Your browser doesn't support javascript.
Show: 20 | 50 | 100
Results 1 - 2 de 2
Add filters

Document Type
Year range
Journal of Association of Physicians of India ; 70(10):35-38, 2022.
Article in English | Scopus | ID: covidwho-2168828


Background: Clinical studies have correlated severe deterioration of COVID-19 patients due to excessive and uncontrolled production of cytokines. There is a pressing need to explore therapies, which could prevent the cytokine storm rather than terminating it. Aims and objectives: The aim of the study is to evaluate the effect of itolizumab on clinical outcomes of patients with moderate-severe COVID-19 disease admitted to ICU. The primary aim of the current study is to find out any mortality benefit in 14 days. The secondary aim is to assess the morbidity outcomes in terms of reduction in inflammatory markers and also the duration of hospital stays to assess the prognostication. Materials and methods: It is a retrospective case-control study in which laboratory-confirmed COVID-19 patients admitted to ICU were taken. A total of 62 patients were recruited, 31 patients received itolizumab (cases/treatment group) and 31 patients didn't receive itolizumab (designated as controls). Results: Among the total patients recruited, 68% of the study population was male and 32% were female. A total of 12 patients expired among cases and 13 expired among controls. Overall mortality in both groups was noted to be almost similar. The control group showed mortality at lower computed tomography (CT) scores compared to the cases. There is a significant reduction in inflammatory markers, like interleukins-6 (IL-6) and D-dimer in cases compared to the control group. Conclusion: In conclusion, treating patients with cytokine storms before they require intubation/mechanical ventilation is crucial to preventing deaths. Itolizumab has shown no clinical benefit in critically ill COVID-19 patients, however, timely initiation of itolizumab therapy may serve as a key therapeutic option in preventing the mortality and morbidity outcomes in moderate-severe COVID-19 patients. © The Author(s). 2022Open Access This article is distributedunder the terms ofthe Creative Commons Attribution 4.0InternationalLicense (

Journal, Indian Academy of Clinical Medicine ; 22(1-2):41-46, 2021.
Article in English | Scopus | ID: covidwho-1441608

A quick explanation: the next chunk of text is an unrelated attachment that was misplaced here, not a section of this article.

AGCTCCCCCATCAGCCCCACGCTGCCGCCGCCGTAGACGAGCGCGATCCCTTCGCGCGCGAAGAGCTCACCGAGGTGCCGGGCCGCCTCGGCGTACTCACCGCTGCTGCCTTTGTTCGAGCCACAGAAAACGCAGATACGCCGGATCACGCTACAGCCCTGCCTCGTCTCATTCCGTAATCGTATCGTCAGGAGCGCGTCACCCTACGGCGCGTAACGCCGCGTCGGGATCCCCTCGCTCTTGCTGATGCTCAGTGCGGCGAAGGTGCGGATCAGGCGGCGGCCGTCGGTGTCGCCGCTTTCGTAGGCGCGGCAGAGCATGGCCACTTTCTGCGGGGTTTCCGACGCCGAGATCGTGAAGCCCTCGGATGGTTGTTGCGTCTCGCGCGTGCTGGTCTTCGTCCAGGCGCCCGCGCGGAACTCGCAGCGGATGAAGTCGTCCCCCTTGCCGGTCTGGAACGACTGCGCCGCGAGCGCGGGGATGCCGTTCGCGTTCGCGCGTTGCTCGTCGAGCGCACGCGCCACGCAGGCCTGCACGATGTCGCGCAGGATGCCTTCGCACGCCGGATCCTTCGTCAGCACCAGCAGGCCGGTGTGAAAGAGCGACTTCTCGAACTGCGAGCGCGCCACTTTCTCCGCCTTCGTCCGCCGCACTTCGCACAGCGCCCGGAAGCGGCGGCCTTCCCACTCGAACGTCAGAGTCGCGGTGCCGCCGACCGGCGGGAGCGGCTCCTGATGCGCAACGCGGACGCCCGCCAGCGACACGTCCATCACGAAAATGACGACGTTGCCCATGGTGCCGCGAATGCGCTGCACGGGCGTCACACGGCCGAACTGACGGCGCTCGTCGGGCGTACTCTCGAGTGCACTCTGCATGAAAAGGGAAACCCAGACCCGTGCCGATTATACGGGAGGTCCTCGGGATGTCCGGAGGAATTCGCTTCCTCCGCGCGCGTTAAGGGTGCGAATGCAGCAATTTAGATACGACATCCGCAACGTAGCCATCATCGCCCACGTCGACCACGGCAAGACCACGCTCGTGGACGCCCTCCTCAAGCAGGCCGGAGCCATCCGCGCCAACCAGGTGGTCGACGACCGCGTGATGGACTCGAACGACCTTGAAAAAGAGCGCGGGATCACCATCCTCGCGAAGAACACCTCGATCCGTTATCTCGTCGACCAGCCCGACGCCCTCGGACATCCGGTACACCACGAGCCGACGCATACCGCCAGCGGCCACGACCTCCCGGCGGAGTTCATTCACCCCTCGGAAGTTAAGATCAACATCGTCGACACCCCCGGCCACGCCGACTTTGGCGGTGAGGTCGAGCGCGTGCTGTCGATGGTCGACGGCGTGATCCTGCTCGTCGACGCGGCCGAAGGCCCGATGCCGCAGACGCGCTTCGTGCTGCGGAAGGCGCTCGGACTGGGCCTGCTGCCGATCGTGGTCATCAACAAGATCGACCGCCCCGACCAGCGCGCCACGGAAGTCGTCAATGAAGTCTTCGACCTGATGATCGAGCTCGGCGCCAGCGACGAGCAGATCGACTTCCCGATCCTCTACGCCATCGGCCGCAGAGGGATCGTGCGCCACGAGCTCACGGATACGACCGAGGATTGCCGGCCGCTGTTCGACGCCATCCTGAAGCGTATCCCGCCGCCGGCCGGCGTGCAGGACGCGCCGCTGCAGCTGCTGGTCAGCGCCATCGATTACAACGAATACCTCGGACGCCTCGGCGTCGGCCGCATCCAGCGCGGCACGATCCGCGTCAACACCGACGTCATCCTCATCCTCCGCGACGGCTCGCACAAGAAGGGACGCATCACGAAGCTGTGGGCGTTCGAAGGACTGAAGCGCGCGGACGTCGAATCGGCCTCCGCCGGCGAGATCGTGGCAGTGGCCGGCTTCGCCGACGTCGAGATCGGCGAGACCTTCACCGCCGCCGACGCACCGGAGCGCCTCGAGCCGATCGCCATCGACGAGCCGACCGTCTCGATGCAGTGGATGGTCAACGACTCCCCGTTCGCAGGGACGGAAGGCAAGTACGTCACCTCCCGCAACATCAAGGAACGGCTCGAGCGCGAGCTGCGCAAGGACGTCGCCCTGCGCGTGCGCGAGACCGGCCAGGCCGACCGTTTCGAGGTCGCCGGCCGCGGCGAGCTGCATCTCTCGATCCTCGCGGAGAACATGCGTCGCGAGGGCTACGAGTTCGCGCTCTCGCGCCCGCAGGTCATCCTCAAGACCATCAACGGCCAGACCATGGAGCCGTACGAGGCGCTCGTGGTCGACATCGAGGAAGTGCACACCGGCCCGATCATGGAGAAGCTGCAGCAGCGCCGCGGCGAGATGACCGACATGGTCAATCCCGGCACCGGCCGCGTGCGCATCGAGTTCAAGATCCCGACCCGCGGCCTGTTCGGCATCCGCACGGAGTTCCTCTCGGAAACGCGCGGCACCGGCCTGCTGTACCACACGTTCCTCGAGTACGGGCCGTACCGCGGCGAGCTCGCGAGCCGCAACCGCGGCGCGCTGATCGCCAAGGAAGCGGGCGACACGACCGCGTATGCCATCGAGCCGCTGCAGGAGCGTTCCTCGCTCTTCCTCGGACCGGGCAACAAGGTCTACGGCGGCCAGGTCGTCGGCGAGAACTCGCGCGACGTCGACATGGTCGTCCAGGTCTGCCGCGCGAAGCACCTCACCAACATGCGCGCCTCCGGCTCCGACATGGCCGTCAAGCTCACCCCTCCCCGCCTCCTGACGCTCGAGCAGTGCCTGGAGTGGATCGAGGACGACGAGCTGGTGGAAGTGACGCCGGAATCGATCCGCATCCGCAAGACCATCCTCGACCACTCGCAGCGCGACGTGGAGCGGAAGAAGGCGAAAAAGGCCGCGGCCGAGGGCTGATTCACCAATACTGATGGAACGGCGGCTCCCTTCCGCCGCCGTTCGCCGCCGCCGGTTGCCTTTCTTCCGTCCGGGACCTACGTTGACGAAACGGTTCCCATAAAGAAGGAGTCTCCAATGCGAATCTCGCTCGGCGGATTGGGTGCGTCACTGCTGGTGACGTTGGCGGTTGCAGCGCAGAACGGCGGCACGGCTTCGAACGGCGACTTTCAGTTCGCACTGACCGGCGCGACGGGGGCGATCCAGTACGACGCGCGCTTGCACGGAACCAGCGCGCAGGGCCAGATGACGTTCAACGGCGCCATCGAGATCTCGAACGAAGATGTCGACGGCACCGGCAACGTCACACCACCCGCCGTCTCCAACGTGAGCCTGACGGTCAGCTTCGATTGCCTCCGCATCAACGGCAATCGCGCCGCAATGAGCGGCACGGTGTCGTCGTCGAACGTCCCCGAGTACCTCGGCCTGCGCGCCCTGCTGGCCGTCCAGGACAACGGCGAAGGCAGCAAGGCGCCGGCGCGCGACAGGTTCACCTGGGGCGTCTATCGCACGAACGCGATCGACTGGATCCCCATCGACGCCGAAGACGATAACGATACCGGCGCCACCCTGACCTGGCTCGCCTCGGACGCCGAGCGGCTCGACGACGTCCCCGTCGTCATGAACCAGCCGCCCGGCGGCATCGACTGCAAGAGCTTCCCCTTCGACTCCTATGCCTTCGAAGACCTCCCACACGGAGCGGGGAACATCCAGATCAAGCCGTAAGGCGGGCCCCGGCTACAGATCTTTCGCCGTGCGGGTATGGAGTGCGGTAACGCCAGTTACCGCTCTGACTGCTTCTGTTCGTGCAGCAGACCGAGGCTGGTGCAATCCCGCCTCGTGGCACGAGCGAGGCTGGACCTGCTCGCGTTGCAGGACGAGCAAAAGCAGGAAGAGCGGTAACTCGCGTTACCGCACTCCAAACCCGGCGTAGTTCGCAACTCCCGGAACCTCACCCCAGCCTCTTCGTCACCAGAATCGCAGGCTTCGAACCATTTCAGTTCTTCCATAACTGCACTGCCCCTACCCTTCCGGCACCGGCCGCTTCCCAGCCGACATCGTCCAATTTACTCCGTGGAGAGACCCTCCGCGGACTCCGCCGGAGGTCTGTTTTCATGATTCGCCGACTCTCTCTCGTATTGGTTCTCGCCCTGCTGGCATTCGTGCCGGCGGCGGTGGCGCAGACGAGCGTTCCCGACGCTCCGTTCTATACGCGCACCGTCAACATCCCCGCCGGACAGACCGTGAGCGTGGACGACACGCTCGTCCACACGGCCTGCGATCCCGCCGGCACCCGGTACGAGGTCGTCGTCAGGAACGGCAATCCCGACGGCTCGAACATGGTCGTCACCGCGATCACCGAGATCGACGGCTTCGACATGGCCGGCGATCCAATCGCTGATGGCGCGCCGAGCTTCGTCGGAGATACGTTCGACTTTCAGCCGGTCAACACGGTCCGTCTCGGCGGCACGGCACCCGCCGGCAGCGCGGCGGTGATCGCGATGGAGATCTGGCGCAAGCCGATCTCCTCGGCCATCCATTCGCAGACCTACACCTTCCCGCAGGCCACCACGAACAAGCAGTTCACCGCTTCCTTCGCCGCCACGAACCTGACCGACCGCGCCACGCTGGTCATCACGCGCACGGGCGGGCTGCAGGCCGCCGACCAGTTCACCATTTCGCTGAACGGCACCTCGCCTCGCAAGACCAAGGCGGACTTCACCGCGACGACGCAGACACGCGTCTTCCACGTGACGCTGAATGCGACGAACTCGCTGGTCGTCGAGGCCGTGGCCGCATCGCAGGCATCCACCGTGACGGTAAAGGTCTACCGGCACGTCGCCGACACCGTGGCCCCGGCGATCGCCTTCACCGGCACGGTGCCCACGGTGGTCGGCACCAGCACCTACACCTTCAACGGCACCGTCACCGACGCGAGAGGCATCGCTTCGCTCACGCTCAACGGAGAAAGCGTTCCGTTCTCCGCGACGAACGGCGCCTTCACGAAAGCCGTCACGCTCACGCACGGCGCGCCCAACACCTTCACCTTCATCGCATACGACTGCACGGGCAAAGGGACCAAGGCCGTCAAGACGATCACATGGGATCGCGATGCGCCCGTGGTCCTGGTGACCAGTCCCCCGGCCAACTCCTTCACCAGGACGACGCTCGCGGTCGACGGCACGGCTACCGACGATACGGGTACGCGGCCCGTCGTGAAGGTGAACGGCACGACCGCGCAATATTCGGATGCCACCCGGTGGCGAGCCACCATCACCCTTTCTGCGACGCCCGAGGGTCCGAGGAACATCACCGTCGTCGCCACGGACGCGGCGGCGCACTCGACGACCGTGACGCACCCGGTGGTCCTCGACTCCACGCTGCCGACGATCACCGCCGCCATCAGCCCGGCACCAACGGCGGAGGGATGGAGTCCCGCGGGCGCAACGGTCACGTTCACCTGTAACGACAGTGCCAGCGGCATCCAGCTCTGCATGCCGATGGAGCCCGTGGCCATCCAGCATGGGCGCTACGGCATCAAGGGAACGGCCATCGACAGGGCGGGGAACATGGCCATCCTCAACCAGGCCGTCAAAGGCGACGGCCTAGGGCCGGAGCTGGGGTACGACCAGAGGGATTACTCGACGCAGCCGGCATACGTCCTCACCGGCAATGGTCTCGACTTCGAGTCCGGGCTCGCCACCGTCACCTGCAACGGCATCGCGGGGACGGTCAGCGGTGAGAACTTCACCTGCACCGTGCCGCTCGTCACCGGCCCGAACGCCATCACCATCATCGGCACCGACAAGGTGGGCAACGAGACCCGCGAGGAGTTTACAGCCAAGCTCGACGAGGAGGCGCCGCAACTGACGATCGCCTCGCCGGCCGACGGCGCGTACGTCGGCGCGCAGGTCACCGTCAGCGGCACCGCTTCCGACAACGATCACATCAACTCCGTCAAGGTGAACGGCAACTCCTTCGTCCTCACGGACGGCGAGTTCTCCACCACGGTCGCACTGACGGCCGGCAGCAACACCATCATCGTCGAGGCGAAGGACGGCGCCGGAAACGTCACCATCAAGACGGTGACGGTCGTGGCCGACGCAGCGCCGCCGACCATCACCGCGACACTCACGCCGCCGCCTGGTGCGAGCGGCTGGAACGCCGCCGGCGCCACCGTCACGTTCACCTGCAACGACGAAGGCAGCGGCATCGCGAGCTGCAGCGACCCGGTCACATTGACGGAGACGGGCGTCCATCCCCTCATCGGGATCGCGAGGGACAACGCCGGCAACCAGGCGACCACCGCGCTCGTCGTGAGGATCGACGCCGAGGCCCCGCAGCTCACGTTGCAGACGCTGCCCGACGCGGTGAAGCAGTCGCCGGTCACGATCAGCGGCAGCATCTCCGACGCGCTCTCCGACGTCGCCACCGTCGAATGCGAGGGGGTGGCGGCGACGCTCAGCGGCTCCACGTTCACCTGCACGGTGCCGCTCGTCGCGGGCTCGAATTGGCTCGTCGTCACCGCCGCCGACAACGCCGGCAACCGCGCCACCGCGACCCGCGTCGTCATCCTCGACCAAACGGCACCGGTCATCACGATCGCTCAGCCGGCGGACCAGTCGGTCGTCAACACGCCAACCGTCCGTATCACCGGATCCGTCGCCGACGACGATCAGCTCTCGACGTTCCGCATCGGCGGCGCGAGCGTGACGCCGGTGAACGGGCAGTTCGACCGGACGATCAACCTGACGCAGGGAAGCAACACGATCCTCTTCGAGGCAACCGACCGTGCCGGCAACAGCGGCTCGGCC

Background: Since the COVID-19 global pandemic emerged, the worldwide medical fraternity has been facing multiple challenges regarding its management. Patients with severe/critical illness have a poor prognosis. Hence, early detection and assessment of disease severity is vital to offer timely management. Recent studies indicate that altered haematological parameters may predict the disease severity and mortality. We aimed to investigate associations between haematological parameters and disease severity in patients with SARS CoV 2 infection. Objectives: This study was undertaken to find out the optimal cut-off values of haematological parameters that may significantly relate to the clinical severity of COVID-19 and to evaluate their utility as parameters to predict mortality. Methods: It was a hospital based prospective cohort study, conducted over a period of 4 months, fromMay, 2020 to August, 2020 at a level 3 designated COVID-19 facility in Uttar Pradesh. In our cohort, there were a total of 211 patients out of which 125 were non-ICU admissions and 86 were ICU admissions. Cases were classified as severe, moderate andmild based on their oxygen requirements and ICU care needs. Results: The mean age of non-ICU patients was 47.1 ± 16.2 years, ICU survivors, were aged 57.4 ± 11.4, and ICU non-survivors were aged 57.3 ± 15.2. There was no mortality in the non-ICU group. Of the 86 ICU admissions, 69 were male, of which 27 were non-survivors and 17 were female, of whom 5 were non-survivors. Amongst the deceased patients, there was a significant leucocytosis (P < 0.001), neutrophilia (P < 0.001) and increased NLR (P = 0.026). The pooled analysis revealed that the NLR cut-off of > 3.85 was associated with severity and prediction for ICU admission, while NLR of > 5.2857 was associated with mortality. Conclusion: In conclusion, advanced age, male sex, a high white blood cell count, neutrophilic leucocytosis or neutrophilia along with the elevated NLR were significantly associated with both the clinical severity and mortality. © 2021, Indian Academy of Clinical Medicine. All rights reserved.